Trump-Kim handshake, optimism to kick off nuclear summit

US President Donald Trump shook hands with North Korean leader Kim Jong Un at the start of their second summit Wednesday and predicted successful talks with the totalitarian state over its nuclear weapons.

Trump foresaw a “very successful” summit as the pair greeted each other at the luxury Sofitel Legend Metropole hotel in Hanoi to follow up on their initial historic meeting in Singapore in June.

Shaking hands and smiling in front of a bank of a dozen alternating US and North Korean flags, they briefly took questions from reporters before starting one-on-one talks and a dinner.

Critics said the Singapore summit was light on concrete results but Trump said the Hanoi talks would be “equal or better than the first” time. Kim said: “I am certain that a great outcome will be achieved this time that will be welcomed by all people.”

Earlier, Trump sent a tweet touting North Korea’s “AWESOME” potential if his “friend” Kim agrees to relinquish his weapons.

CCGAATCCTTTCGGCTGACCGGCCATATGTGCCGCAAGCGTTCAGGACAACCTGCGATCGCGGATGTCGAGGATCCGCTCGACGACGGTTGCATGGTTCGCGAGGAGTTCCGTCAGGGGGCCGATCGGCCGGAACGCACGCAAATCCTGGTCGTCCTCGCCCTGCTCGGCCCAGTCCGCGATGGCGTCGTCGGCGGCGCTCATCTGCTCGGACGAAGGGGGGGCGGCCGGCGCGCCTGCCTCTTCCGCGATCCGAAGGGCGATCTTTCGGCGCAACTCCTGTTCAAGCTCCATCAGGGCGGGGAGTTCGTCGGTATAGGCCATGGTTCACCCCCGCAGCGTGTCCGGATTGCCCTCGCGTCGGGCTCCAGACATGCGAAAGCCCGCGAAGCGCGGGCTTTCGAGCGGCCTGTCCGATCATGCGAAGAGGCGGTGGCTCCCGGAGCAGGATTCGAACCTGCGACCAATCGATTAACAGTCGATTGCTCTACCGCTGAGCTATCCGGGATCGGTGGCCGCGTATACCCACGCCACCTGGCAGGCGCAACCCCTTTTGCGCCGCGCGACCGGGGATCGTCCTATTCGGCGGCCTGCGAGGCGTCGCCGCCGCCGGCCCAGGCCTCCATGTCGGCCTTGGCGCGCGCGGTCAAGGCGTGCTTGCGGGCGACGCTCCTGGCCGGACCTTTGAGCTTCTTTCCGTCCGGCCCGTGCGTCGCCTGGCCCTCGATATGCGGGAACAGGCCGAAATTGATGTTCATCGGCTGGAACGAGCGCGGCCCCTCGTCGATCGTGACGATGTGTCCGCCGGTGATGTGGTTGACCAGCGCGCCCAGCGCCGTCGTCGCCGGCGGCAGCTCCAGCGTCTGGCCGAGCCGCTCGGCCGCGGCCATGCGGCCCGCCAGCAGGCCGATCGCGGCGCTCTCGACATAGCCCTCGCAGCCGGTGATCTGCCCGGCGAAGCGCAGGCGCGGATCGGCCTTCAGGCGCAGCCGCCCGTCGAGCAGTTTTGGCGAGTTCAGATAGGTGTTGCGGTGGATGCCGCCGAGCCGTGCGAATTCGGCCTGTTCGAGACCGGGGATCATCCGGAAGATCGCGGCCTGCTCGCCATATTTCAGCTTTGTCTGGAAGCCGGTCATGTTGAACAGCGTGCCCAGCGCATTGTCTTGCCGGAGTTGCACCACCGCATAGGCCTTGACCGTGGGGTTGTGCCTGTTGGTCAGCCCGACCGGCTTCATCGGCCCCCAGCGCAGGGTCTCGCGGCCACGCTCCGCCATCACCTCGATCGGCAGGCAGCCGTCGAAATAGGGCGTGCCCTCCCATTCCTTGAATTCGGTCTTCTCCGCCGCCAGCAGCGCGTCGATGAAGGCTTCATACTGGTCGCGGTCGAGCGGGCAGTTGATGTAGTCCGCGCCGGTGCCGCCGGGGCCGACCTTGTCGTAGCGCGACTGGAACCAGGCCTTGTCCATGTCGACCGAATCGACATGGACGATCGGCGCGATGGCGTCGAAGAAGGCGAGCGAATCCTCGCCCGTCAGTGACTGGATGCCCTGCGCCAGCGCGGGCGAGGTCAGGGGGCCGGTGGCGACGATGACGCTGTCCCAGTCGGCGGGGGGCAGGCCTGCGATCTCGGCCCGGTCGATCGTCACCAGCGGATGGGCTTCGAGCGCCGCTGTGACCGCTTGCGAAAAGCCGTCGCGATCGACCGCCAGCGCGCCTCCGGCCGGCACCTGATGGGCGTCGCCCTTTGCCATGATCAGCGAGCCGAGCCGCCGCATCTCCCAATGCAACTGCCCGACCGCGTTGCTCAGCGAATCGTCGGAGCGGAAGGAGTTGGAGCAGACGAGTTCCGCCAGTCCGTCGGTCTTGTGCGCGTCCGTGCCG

Trump, seeking a big foreign policy win to push back against domestic troubles, believes he can make history with North Korea and claims Japan’s prime minister has already nominated him for a Nobel Peace Prize.

His goal is to persuade Kim to dismantle his nuclear weapons and resolve a stand-off with the deeply isolated state that has bedevilled US leaders since the end of the Korean war in 1953.

To lure Kim into radical change, Trump is believed to be considering offering a formal peace declaration — though perhaps not a formal treaty — to draw a line under the technically still unfinished war.

At the same time, Washington faces mounting pressure to extract significant concessions from Kim, who has so far shown little desire to ditch his nuclear capability.

China’s Foreign Minister Wang Yi said Wednesday the Hanoi meeting could be “an important step towards advancing the denuclearisation” of the Korean peninsula.

However, Washington and Pyongyang disagree even on what denuclearisation means precisely. And while North Korea has now gone more than a year without conducting missile and nuclear tests, it has done nothing to roll back the weapons already built.

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